Duma upholds ban on adoptions by citizens of ‘unfriendly’ countries
State Duma upholds ban on adoption of Russian children by citizens of unfriendly countries
Children’s ombudsman Maria Lvova-Belova has reported that the number of Russian children adopted by foreigners has dropped significantly over the last decade.
In August 2022, a bill was introduced to the State Duma that bans people from adopting or becoming the guardians of Russian orphans if the prospective adopters come from states on a list of unfriendly countries. The Duma Committee on the Family has now backed the bill. It provides that, if the country “stops committing unfriendly acts against Russia”, the ban could be lifted without needing to amend the Family Code. There are 49 countries on the list of unfriendly countries.
Children’s ombudsman Maria Lvova-Belova said that while foreigners adopted 2,600 children from Russia in 2012, that figure was only 57 in 2022. Education Ministry statistics show that foreigners adopted 69 orphans from Russia in 2021, 38 in 2020, 300 in 2017 and 3,000 in 2010.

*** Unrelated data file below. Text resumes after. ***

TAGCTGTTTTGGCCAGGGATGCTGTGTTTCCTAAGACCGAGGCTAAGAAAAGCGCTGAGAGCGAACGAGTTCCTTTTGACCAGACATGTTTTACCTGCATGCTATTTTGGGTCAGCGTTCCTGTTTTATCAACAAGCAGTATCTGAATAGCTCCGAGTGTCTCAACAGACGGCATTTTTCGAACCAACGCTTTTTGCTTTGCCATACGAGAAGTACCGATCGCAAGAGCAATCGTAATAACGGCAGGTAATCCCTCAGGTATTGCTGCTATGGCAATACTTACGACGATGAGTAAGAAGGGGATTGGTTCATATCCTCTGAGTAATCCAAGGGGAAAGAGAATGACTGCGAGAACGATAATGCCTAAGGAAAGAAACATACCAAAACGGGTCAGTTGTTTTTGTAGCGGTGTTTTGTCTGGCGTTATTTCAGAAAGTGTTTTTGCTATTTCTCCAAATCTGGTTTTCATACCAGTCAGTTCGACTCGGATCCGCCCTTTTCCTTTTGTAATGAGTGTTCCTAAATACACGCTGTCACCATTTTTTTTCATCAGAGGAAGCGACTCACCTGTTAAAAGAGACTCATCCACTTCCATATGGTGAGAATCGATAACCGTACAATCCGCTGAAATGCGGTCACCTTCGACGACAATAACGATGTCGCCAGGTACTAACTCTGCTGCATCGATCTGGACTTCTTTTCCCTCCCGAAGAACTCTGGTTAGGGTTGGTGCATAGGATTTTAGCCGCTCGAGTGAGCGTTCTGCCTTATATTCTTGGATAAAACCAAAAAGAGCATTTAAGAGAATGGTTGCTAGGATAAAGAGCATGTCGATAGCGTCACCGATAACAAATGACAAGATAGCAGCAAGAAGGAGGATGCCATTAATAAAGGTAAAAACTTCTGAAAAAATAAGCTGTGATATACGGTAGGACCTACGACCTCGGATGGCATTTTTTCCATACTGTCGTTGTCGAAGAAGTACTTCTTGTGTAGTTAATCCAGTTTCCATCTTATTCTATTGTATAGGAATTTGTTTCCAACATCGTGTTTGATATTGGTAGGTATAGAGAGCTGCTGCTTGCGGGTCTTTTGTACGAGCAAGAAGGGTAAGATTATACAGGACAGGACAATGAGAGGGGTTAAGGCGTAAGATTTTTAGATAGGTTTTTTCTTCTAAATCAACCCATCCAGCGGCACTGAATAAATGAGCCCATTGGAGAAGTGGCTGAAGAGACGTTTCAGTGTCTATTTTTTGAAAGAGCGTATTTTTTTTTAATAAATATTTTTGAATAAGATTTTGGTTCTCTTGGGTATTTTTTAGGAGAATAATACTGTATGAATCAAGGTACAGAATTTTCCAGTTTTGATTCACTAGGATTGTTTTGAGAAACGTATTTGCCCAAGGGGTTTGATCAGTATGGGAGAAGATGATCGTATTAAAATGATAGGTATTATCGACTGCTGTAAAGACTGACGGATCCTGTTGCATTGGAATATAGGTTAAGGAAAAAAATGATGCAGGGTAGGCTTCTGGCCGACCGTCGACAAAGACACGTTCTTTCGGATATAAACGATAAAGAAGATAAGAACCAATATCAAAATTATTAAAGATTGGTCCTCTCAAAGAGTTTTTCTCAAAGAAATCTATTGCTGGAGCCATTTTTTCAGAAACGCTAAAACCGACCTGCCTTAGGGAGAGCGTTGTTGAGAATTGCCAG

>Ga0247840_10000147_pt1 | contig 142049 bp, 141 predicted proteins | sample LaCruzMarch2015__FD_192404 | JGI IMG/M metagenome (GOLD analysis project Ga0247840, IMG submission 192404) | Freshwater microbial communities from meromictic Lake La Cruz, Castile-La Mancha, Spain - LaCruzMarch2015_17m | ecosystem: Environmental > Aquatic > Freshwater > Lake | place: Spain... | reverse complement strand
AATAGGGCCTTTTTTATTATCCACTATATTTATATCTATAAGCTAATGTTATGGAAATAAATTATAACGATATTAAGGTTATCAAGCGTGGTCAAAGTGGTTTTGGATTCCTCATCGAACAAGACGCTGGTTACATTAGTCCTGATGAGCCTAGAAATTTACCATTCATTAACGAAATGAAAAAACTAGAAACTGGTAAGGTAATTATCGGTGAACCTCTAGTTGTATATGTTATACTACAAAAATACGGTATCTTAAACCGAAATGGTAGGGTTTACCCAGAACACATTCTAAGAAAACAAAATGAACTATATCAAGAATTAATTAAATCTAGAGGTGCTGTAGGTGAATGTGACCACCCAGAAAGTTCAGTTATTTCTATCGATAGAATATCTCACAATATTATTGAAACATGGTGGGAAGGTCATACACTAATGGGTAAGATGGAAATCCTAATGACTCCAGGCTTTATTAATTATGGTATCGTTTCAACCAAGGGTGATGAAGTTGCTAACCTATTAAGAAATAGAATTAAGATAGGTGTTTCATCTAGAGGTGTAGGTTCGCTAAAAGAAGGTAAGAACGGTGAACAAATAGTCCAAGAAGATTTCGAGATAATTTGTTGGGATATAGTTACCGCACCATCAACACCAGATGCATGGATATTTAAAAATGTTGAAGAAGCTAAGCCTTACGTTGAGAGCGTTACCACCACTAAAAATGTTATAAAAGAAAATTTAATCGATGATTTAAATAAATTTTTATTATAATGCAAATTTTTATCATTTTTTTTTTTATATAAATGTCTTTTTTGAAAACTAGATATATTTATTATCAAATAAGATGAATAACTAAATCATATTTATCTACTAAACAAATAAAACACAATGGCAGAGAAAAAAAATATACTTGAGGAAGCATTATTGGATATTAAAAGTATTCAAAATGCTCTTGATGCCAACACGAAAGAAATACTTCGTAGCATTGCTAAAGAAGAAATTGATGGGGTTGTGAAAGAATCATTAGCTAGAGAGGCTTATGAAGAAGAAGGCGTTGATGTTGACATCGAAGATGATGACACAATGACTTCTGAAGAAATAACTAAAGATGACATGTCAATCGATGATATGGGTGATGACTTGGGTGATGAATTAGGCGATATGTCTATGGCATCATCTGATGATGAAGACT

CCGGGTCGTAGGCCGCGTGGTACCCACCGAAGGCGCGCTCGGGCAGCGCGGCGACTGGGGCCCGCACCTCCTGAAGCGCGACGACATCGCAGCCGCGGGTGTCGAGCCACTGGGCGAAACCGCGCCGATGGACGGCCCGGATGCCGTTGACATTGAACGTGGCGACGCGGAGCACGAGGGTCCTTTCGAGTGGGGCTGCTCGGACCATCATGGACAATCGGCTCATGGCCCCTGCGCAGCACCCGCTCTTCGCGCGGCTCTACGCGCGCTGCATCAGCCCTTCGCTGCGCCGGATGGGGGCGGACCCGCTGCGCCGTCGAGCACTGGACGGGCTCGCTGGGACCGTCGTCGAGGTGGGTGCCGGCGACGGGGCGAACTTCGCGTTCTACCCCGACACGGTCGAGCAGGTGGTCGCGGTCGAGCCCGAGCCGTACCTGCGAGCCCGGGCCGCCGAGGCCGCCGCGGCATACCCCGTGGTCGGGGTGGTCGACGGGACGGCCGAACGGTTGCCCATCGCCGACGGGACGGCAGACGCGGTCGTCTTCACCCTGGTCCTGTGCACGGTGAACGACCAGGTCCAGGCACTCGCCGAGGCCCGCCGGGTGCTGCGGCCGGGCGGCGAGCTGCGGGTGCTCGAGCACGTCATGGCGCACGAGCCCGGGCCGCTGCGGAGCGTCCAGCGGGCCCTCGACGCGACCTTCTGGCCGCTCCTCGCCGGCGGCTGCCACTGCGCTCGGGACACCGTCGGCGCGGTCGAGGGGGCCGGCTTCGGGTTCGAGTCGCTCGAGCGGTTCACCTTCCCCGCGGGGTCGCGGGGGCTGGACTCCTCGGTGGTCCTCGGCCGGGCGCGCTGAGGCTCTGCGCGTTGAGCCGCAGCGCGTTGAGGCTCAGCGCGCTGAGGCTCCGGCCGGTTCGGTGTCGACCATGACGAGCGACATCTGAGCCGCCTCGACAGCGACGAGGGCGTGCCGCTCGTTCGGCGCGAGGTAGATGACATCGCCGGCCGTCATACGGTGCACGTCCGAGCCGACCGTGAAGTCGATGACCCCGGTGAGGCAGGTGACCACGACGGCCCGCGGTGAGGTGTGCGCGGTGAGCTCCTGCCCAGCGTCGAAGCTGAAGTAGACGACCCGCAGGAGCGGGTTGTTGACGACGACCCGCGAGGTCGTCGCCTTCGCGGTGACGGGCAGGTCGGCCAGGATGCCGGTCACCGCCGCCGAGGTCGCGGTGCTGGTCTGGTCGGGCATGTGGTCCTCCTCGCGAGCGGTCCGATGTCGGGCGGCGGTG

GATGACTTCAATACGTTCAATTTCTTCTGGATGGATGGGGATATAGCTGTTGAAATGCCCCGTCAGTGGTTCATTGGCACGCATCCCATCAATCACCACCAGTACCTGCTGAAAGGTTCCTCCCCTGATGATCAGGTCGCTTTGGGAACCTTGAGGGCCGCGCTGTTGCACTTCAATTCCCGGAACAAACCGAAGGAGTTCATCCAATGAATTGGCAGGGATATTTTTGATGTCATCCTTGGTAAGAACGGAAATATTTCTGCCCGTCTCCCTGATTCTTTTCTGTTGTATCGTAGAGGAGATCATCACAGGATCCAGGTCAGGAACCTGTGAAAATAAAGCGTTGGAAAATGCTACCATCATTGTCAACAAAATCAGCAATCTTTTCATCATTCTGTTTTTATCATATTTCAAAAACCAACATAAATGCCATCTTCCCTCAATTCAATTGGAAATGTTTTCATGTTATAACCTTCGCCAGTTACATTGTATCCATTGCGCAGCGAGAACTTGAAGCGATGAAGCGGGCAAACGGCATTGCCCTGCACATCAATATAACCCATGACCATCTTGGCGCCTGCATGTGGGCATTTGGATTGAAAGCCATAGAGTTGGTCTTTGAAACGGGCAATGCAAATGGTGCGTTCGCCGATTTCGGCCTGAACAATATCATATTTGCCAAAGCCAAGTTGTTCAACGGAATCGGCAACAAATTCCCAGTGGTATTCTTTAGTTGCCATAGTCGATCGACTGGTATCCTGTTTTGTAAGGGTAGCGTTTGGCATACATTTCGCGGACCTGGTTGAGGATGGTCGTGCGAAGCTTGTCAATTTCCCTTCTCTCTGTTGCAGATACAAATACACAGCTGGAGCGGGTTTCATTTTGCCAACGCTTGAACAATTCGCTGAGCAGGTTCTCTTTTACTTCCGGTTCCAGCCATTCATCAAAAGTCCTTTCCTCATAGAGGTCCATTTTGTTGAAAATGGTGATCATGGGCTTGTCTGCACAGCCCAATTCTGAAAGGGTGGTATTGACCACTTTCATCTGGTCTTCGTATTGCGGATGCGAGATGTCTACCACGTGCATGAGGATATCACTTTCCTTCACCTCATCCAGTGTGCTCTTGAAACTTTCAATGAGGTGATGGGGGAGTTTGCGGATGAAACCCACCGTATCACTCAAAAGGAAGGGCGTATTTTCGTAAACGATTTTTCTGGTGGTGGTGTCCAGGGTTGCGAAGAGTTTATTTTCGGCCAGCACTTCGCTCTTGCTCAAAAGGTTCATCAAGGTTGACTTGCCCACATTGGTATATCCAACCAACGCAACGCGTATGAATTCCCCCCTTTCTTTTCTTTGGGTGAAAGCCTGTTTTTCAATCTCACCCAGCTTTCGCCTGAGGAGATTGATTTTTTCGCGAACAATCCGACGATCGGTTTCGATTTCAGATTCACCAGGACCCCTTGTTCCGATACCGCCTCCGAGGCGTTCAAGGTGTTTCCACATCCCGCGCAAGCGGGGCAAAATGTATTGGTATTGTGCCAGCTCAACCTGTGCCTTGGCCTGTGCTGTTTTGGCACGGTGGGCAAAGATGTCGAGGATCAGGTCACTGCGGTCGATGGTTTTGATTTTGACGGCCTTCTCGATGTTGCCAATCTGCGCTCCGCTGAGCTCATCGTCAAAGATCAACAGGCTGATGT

“It’s highly likely that Russian children will be bullied and humiliated abroad because of their nationality. In countries where constructive engagement with Russia has broken down, it’s almost impossible to make sure their rights are protected. That means it’s pointless talking about any kind of adoption partnership with unfriendly countries,” said Ms. Lvova-Belova.
Tougher rules for adopting children from Russia began in 2012, when the “Dima Yakovlev Act” was passed; it banned US citizens from adopting Russian children. Elena Alshanskaya is the Director of the foundation Volunteer support for orphans. She explained that foreigners had begun to adopt fewer Russian orphans “because of prohibitive legislation that has not been drafted in the best interests of the child.” Ms. Alshanskaya believes that, to start with, “we need to step up the specific support we give to children’s birth families, as well as foster care in family settings; we need to work harder at placing children with families in this country; and only when all avenues have been exhausted should we then start to think about international adoption.”